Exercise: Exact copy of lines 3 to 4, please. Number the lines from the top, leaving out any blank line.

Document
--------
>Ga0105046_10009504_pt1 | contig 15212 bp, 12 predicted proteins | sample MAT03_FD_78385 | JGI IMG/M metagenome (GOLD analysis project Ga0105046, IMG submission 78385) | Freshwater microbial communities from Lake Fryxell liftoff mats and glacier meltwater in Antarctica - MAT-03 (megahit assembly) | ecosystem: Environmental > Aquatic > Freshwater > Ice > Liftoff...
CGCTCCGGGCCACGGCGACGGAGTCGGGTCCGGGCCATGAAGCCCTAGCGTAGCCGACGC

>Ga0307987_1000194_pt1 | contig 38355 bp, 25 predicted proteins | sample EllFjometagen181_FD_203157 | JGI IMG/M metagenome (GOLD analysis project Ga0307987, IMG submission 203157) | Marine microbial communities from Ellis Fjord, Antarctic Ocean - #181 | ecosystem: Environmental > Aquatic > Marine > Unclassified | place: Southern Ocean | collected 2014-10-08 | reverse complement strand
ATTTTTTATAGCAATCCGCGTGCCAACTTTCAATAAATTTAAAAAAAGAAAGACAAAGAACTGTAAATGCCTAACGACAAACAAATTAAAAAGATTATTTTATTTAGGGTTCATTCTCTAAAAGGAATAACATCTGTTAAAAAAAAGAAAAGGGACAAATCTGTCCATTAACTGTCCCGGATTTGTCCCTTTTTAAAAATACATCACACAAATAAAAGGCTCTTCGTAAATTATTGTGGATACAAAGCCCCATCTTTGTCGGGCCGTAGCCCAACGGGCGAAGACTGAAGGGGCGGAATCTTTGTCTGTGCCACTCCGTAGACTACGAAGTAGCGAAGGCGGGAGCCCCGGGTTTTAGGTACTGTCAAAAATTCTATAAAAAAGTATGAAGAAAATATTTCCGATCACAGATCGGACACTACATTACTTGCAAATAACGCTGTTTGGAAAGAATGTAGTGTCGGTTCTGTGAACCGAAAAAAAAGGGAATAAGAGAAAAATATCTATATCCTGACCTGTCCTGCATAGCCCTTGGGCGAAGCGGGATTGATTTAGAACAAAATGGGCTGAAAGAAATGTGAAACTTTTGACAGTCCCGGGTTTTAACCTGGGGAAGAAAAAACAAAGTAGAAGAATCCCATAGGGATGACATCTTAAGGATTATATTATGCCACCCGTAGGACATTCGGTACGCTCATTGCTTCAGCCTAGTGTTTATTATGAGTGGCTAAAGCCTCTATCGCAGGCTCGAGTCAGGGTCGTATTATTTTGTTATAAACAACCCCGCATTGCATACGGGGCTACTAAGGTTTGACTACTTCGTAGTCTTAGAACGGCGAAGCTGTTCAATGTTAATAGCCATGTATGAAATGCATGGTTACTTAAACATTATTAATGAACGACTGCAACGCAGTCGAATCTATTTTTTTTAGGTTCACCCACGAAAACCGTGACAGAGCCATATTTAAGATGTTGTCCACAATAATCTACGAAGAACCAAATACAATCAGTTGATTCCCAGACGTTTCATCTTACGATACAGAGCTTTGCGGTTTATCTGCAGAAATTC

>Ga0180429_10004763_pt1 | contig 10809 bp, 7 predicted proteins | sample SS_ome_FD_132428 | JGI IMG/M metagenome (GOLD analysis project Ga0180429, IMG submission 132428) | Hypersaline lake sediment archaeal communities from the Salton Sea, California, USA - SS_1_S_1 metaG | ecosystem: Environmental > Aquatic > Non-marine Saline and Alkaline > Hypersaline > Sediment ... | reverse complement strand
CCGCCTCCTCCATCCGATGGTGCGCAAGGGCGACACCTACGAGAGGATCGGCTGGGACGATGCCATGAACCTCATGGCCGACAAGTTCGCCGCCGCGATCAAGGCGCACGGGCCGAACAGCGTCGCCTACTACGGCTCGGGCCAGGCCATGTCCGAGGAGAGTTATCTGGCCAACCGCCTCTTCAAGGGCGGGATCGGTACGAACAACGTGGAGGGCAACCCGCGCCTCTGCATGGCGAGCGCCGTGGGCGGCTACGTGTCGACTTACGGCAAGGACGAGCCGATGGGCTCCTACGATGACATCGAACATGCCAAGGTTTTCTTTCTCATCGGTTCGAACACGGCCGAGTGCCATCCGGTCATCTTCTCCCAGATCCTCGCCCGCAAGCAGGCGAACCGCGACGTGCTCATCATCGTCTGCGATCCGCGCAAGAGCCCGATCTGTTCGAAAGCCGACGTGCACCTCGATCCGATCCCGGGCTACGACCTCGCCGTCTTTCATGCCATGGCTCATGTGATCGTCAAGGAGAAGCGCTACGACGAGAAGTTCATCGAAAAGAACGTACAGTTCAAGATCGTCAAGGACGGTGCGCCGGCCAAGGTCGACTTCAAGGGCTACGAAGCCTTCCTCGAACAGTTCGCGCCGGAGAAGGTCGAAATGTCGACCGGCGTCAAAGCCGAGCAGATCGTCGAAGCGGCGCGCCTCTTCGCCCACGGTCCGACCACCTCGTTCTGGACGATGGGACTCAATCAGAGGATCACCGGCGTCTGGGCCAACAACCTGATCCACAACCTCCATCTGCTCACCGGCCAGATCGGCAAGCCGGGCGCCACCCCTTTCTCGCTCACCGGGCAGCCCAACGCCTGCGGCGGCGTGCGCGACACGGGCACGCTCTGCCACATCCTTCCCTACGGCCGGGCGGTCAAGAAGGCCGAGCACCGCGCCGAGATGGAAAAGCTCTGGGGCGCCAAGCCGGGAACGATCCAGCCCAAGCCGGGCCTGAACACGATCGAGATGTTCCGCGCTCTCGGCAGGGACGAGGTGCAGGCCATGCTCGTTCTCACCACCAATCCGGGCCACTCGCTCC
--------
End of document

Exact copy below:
>Ga0307987_1000194_pt1 | contig 38355 bp, 25 predicted proteins | sample EllFjometagen181_FD_203157 | JGI IMG/M metagenome (GOLD analysis project Ga0307987, IMG submission 203157) | Marine microbial communities from Ellis Fjord, Antarctic Ocean - #181 | ecosystem: Environmental > Aquatic > Marine > Unclassified | place: Southern Ocean | collected 2014-10-08 | reverse complement strand
ATTTTTTATAGCAATCCGCGTGCCAACTTTCAATAAATTTAAAAAAAGAAAGACAAAGAACTGTAAATGCCTAACGACAAACAAATTAAAAAGATTATTTTATTTAGGGTTCATTCTCTAAAAGGAATAACATCTGTTAAAAAAAAGAAAAGGGACAAATCTGTCCATTAACTGTCCCGGATTTGTCCCTTTTTAAAAATACATCACACAAATAAAAGGCTCTTCGTAAATTATTGTGGATACAAAGCCCCATCTTTGTCGGGCCGTAGCCCAACGGGCGAAGACTGAAGGGGCGGAATCTTTGTCTGTGCCACTCCGTAGACTACGAAGTAGCGAAGGCGGGAGCCCCGGGTTTTAGGTACTGTCAAAAATTCTATAAAAAAGTATGAAGAAAATATTTCCGATCACAGATCGGACACTACATTACTTGCAAATAACGCTGTTTGGAAAGAATGTAGTGTCGGTTCTGTGAACCGAAAAAAAAGGGAATAAGAGAAAAATATCTATATCCTGACCTGTCCTGCATAGCCCTTGGGCGAAGCGGGATTGATTTAGAACAAAATGGGCTGAAAGAAATGTGAAACTTTTGACAGTCCCGGGTTTTAACCTGGGGAAGAAAAAACAAAGTAGAAGAATCCCATAGGGATGACATCTTAAGGATTATATTATGCCACCCGTAGGACATTCGGTACGCTCATTGCTTCAGCCTAGTGTTTATTATGAGTGGCTAAAGCCTCTATCGCAGGCTCGAGTCAGGGTCGTATTATTTTGTTATAAACAACCCCGCATTGCATACGGGGCTACTAAGGTTTGACTACTTCGTAGTCTTAGAACGGCGAAGCTGTTCAATGTTAATAGCCATGTATGAAATGCATGGTTACTTAAACATTATTAATGAACGACTGCAACGCAGTCGAATCTATTTTTTTTAGGTTCACCCACGAAAACCGTGACAGAGCCATATTTAAGATGTTGTCCACAATAATCTACGAAGAACCAAATACAATCAGTTGATTCCCAGACGTTTCATCTTACGATACAGAGCTTTGCGGTTTATCTGCAGAAATTC